The hand that sets the table... The political economy and self-reflexive project of intellectual property law in relation to traditional knowledge
Author: Hermanns, Kwela Sabine
Source: International Journal of Media & Cultural Politics, Volume 1, Number 1, 1 February 2005 , pp. 67-88(22)
Abstract:The article critically examines the political economy of intellectual property (IP), and the encounter within TRIPS between traditional knowledge holders and a Western-led international IP law regime that is turning ever more global. Patents, copyright and trade marks are protected by intellectual property rights. The international regime which governs these is based on Western thinking around ownership and has most recently culminated in the Agreement on Trade Related Aspects of Intellectual Property Rights (TRIPS). TRIPS is an attempt to harmonize and enforce intellectual property on a global scale. But this globalizing IP regime has difficulty accommodating the more localized interests of developing countries and indigenous communities who find themselves rich in traditional knowledge (TK). For a number of reasons, TK is not easily accommodated by Western IP law categories. Therefore, TK often remains unprotected by law, and this can lead to uneven commercial and cultural exploitation of agricultural, medicinal and biodiversity-related knowledge, as well as of expressions of folklore in music, dance, song, designs, stories, artwork and handicraft. The article calls for a renewed focus on moral philosophy in addressing the power relations and the negotiations between different IP interests. A brief history of Western IP law is included to illuminate these interests, and global IP law is challenged to develop novel self-reflexive identities to reflect heterogeneity and difference. At the same time, the interests of traditional knowledge holders are discussed, and an attempt is made to group these into categories including articulations for remuneration, recognition, and return of traditional knowledge. The article suggests that these various articulations themselves use, directly or indirectly, traditional Western categories of intellectual ownership and protection. The article further argues that in circumstances in which the international IP law regime is associated with an over-homogenized legal self-identity, and with legal-legislative imperialist practices, a global regime should build cultural bridges and incorporate legal hybridities and heterogeneous identities.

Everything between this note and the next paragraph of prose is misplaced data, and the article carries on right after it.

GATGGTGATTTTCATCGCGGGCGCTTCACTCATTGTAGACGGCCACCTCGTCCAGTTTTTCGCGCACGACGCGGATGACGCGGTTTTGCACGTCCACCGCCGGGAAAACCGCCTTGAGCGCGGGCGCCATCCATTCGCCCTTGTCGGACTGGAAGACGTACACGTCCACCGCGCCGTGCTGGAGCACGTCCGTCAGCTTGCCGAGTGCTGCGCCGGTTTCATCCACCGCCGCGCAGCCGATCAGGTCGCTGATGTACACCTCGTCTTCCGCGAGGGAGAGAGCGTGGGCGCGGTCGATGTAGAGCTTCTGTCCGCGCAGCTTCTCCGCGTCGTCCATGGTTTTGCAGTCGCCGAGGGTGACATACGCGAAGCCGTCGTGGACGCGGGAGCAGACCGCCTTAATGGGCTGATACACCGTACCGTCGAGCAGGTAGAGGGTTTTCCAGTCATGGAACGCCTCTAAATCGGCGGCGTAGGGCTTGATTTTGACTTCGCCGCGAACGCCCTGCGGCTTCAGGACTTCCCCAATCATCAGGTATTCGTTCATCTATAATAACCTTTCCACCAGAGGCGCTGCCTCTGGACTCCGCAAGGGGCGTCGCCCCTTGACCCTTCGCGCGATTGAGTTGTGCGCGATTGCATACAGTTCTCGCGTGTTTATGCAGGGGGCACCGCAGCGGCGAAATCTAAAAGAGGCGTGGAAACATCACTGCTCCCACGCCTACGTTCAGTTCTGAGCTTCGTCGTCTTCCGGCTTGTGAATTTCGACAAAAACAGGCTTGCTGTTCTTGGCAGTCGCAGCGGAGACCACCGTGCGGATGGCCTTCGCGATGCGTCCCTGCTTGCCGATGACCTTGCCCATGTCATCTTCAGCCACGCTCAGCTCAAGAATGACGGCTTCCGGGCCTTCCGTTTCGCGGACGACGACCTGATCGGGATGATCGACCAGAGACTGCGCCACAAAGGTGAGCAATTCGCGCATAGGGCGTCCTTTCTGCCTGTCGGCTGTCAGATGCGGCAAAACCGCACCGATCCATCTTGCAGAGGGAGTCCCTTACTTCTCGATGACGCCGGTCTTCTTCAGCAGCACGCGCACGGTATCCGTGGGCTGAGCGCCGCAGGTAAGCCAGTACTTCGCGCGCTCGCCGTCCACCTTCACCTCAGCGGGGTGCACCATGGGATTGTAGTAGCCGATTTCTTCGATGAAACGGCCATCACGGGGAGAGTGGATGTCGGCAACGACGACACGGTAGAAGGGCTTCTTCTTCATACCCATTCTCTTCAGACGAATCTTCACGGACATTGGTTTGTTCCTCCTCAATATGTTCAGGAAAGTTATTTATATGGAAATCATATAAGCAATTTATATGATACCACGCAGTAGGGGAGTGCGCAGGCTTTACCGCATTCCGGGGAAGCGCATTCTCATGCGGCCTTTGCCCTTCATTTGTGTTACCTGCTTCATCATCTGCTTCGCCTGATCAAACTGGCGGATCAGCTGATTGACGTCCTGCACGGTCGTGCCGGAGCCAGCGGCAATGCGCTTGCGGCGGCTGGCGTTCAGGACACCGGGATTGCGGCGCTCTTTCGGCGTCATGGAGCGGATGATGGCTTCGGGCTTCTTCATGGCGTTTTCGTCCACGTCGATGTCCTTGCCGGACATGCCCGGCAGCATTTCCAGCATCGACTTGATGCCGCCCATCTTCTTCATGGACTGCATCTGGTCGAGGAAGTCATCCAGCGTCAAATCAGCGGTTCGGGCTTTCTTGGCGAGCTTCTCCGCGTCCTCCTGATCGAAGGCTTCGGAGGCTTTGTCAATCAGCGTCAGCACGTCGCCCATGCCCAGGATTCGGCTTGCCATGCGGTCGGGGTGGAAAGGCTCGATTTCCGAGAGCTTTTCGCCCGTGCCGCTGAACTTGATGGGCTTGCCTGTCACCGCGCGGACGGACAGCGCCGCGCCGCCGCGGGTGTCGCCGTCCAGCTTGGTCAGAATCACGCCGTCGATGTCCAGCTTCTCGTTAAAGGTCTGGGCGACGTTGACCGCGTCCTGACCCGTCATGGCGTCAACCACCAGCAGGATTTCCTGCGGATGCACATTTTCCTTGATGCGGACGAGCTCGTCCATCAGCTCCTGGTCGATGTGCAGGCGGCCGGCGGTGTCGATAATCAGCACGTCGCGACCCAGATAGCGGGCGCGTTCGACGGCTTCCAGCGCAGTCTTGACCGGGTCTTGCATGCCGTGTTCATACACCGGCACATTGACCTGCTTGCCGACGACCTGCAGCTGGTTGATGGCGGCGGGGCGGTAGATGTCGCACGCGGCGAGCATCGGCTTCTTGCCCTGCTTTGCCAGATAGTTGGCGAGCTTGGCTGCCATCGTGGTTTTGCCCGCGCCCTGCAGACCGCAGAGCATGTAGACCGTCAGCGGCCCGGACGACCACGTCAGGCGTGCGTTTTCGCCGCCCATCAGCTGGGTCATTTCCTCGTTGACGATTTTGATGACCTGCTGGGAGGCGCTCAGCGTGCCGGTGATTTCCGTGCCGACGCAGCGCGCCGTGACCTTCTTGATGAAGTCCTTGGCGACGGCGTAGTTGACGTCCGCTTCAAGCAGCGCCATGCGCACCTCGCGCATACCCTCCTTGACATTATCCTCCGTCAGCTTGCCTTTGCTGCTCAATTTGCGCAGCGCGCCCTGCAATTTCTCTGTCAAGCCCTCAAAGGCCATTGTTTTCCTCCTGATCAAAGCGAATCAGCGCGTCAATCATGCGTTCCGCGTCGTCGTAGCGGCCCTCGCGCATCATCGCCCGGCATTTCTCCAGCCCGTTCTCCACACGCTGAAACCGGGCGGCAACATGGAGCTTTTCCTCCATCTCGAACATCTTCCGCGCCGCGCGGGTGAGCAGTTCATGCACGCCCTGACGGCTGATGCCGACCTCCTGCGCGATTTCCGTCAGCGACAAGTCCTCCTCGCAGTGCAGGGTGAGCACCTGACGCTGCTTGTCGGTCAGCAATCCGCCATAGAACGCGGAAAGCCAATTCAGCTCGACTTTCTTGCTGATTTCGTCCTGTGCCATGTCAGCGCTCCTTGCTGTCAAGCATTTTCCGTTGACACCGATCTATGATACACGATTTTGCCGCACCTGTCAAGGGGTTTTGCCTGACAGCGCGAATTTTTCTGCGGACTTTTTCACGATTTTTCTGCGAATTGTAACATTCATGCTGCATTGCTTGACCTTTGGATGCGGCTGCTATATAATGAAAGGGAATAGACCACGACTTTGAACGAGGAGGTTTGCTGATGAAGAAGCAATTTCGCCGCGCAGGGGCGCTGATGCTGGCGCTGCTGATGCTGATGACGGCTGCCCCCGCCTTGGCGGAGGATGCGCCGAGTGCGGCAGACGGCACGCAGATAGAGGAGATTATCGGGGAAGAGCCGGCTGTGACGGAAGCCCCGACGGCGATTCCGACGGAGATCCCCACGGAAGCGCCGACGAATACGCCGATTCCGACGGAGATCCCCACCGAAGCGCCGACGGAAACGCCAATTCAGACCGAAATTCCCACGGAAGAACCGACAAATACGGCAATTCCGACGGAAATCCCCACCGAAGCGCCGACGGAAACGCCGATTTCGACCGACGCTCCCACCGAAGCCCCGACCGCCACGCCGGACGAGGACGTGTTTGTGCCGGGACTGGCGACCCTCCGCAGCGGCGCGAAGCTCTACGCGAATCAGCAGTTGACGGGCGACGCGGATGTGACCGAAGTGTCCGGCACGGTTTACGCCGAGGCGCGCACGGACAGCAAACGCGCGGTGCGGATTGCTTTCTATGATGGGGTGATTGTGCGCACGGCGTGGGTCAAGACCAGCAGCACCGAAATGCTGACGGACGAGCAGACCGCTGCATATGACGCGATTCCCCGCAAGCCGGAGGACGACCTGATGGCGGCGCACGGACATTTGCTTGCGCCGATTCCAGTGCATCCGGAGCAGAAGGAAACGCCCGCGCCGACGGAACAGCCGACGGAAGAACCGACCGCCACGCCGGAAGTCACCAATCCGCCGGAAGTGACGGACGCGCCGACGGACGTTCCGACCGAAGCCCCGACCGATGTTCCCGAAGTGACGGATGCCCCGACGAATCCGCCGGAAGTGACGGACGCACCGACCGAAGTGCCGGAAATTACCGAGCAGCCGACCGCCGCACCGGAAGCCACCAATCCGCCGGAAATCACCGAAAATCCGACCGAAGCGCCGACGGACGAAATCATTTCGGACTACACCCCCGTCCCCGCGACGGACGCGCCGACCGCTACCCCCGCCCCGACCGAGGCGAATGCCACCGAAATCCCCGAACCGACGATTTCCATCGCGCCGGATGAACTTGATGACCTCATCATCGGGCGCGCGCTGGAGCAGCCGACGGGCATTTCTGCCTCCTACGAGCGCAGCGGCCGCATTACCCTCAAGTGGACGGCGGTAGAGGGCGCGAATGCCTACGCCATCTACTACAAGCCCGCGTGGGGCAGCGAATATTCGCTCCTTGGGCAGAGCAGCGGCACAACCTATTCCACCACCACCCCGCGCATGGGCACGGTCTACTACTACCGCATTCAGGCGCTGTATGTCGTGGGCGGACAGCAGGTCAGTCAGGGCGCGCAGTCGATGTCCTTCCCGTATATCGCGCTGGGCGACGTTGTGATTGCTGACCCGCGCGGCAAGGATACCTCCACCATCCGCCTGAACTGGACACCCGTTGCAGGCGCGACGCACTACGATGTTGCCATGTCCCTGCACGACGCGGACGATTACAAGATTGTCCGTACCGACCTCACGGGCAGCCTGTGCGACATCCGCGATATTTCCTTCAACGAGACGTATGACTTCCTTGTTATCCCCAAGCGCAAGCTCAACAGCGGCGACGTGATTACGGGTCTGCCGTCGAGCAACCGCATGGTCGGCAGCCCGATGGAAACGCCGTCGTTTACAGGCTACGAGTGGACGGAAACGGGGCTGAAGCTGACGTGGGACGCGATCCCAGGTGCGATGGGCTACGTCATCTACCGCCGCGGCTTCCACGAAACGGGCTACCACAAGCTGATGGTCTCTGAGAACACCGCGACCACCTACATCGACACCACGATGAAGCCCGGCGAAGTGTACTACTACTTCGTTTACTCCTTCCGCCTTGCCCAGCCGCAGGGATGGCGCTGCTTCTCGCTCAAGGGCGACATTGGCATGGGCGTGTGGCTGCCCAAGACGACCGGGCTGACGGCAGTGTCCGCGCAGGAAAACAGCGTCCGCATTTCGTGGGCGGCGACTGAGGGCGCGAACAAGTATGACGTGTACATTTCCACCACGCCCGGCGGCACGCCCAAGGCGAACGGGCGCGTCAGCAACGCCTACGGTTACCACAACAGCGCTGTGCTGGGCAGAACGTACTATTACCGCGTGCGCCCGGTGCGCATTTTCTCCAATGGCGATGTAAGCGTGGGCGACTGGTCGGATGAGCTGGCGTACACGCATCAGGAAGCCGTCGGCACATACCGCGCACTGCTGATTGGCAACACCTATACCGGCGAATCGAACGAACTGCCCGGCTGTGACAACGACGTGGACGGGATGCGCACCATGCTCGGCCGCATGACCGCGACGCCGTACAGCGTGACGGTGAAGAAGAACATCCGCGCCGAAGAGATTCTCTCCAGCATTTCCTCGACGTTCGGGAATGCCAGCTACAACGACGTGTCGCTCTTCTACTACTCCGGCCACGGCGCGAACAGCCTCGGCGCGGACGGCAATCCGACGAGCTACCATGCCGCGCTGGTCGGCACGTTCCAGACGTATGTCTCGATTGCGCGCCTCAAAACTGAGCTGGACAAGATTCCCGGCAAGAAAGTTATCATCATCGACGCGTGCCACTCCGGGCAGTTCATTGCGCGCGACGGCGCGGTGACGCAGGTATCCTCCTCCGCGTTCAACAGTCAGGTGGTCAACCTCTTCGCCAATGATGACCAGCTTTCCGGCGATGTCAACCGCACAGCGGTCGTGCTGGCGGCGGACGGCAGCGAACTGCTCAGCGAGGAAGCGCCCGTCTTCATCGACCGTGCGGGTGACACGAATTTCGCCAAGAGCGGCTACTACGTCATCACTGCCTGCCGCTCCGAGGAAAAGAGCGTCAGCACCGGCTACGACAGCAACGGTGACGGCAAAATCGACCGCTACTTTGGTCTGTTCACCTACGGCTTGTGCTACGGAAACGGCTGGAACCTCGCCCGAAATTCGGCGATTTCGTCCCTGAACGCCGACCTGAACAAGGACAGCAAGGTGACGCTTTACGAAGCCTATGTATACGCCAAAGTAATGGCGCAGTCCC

Document Type: Research Article
Affiliations: School of Media, Language and Music, University of Paisley
Publication date: February 1, 2005
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